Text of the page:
The Case of the Female Orgasm
by Elizabeth Lloyd
Although this book has been panned by many biologists, I found this book totally convincing. It addresses the scientifically and politically sticky question of whether women's orgasms evolved because they're somehow advantageous, or whether they are an evolutionary by-product of natural selection favoring men who orgasm. It's fairly obvious why men orgasm: stripping it to its bare bones, it's about geting their genes into the woman. But what function would the women's orgasm have?
Clearly women don't need to have an orgasm to get pregnant, but biologists have suggested that it helps bond men and women together, or that it has a mechanical function, helping women suck up sperm they want to keep and expel that which they don't. (Such things are known from the world of amphibians, for example, but there's little evidence for it in people.)
Lloyd picks apart all the competing stories and findings, and the only one that holds up is the byproduct view. For example, most of the theories that advocate an advantage for more orgasmic women fumble when they run into the data: there is huge variability amongst women in how easily they have orgasms. Some never can, some can with intercourse only with sufficient foreplay and "manual aid," and some can reach the big O simply by thinking. This doesn't jive at all with most of the ideas that orgasm is an adapation.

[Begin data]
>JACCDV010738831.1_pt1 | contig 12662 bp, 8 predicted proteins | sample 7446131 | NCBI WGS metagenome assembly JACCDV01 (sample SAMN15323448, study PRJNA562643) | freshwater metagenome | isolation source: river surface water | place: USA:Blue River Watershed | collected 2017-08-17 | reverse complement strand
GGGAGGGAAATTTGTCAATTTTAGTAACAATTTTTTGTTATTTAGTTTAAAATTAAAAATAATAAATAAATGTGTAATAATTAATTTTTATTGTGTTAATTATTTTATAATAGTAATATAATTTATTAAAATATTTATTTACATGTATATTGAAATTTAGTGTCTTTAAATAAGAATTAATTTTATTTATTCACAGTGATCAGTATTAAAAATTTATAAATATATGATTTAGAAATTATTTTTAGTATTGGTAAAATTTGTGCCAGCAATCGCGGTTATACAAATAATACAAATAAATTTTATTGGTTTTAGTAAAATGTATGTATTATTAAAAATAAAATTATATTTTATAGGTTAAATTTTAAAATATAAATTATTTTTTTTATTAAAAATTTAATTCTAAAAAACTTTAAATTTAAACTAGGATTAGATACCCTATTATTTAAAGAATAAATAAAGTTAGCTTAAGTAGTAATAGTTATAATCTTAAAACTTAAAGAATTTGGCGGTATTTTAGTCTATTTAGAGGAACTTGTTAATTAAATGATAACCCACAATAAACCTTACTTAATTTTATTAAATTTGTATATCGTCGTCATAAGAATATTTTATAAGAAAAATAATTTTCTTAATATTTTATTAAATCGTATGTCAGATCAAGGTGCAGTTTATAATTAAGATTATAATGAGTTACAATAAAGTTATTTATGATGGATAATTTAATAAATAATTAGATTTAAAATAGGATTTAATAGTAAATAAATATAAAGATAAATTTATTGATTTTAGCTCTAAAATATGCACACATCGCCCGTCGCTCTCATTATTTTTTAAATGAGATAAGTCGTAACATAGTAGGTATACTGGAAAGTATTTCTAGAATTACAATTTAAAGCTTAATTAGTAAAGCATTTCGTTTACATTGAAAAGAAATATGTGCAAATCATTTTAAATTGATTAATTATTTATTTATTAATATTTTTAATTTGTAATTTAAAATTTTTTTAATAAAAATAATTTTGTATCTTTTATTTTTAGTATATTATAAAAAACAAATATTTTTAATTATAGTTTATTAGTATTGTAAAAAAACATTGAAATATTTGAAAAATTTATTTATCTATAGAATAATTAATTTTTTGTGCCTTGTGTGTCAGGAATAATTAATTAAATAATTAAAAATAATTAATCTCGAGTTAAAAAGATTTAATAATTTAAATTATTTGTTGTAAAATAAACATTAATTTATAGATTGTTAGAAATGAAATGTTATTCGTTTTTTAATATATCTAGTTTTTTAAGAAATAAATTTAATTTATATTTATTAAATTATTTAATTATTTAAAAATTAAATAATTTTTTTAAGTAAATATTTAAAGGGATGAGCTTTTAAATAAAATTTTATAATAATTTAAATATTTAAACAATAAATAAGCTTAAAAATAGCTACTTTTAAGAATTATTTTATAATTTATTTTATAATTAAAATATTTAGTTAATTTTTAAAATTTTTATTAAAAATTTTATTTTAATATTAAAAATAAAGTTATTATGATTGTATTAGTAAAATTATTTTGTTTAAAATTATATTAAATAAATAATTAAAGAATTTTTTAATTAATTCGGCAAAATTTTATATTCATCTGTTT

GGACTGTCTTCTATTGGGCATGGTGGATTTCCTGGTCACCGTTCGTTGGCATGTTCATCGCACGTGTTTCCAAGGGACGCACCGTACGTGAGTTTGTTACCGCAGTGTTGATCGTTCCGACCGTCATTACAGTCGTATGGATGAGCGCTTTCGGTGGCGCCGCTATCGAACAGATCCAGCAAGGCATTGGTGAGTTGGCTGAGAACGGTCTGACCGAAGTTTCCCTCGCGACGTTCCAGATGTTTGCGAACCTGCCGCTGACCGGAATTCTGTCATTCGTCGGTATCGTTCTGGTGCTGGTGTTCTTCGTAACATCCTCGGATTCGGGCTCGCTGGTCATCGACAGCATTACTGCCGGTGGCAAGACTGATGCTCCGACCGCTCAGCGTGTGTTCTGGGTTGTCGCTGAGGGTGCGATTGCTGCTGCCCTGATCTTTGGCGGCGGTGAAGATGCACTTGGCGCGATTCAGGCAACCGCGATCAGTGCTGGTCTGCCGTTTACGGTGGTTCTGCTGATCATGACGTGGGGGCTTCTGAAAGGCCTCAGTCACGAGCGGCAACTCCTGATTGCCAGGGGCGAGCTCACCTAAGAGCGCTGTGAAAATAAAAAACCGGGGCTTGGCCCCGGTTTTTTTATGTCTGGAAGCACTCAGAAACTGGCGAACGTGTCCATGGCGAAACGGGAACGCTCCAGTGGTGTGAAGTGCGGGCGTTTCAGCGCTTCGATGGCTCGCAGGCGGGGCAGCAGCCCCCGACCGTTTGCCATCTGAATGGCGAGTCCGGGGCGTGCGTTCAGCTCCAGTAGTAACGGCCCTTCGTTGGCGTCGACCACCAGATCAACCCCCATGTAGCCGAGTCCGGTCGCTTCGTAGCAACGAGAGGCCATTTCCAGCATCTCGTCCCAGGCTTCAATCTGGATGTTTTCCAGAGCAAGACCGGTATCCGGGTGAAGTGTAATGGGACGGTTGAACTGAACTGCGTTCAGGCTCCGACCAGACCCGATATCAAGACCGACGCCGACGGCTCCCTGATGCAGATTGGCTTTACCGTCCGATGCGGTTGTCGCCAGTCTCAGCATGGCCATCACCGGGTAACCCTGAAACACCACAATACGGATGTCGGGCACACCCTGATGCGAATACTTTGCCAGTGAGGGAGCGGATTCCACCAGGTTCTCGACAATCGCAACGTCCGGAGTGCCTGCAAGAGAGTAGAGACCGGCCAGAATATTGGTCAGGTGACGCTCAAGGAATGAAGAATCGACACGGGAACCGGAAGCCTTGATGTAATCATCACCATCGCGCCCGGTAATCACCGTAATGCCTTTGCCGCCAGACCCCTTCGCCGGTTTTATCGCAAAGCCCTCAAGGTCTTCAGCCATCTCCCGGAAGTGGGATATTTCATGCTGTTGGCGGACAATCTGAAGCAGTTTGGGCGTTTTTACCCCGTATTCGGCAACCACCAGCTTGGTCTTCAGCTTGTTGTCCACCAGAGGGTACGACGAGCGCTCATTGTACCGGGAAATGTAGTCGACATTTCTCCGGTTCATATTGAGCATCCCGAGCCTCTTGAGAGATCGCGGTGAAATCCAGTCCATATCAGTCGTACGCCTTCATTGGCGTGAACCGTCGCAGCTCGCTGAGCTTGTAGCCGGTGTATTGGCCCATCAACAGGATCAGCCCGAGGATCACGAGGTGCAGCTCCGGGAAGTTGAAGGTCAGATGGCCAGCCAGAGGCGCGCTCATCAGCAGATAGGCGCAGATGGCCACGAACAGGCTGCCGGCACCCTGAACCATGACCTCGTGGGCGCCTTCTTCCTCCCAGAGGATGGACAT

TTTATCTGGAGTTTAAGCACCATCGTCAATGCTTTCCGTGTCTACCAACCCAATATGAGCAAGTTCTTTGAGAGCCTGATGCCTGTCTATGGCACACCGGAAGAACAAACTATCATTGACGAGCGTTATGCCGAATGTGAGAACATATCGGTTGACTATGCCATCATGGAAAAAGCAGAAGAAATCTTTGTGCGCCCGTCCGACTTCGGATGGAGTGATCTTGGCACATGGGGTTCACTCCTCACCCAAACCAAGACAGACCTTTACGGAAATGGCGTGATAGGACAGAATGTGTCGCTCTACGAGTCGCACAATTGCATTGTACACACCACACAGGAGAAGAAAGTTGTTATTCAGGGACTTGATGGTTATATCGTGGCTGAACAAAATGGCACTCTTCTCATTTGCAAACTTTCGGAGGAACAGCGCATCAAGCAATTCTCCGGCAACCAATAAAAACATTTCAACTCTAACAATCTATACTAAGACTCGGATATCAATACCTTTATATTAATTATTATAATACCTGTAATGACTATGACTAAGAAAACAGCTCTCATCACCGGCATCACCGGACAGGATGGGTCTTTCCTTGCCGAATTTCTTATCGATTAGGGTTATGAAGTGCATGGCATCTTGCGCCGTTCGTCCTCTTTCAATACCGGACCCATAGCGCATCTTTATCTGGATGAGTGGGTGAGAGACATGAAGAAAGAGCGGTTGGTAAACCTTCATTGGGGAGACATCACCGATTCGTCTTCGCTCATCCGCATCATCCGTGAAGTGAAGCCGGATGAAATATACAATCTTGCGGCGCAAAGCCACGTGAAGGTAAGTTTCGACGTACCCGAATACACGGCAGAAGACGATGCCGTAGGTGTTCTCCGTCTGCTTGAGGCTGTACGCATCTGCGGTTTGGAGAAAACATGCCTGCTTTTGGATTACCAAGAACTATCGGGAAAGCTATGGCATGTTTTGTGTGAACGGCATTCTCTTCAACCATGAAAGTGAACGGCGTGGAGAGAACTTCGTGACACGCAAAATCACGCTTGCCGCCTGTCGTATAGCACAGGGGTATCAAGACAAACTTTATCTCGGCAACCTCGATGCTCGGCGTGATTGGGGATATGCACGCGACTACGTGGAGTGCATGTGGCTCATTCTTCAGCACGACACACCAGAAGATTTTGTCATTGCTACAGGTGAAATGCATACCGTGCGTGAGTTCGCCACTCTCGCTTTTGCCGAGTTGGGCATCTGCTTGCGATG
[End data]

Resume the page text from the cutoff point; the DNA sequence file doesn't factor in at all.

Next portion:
Some feminists have objected to the byproduct view, seeing it as belittling to women. But Lloyd counters that part of the project of feminism was to liberate women from being defined biologically, as the child-bearing sex. So implying that women's orgasms must have been naturally selected to be important runs counter to this feminist push, Lloyd argues. So it's not where orgasms came from that's important, but how people make the most of what they've got.
Get it from Powell's Books.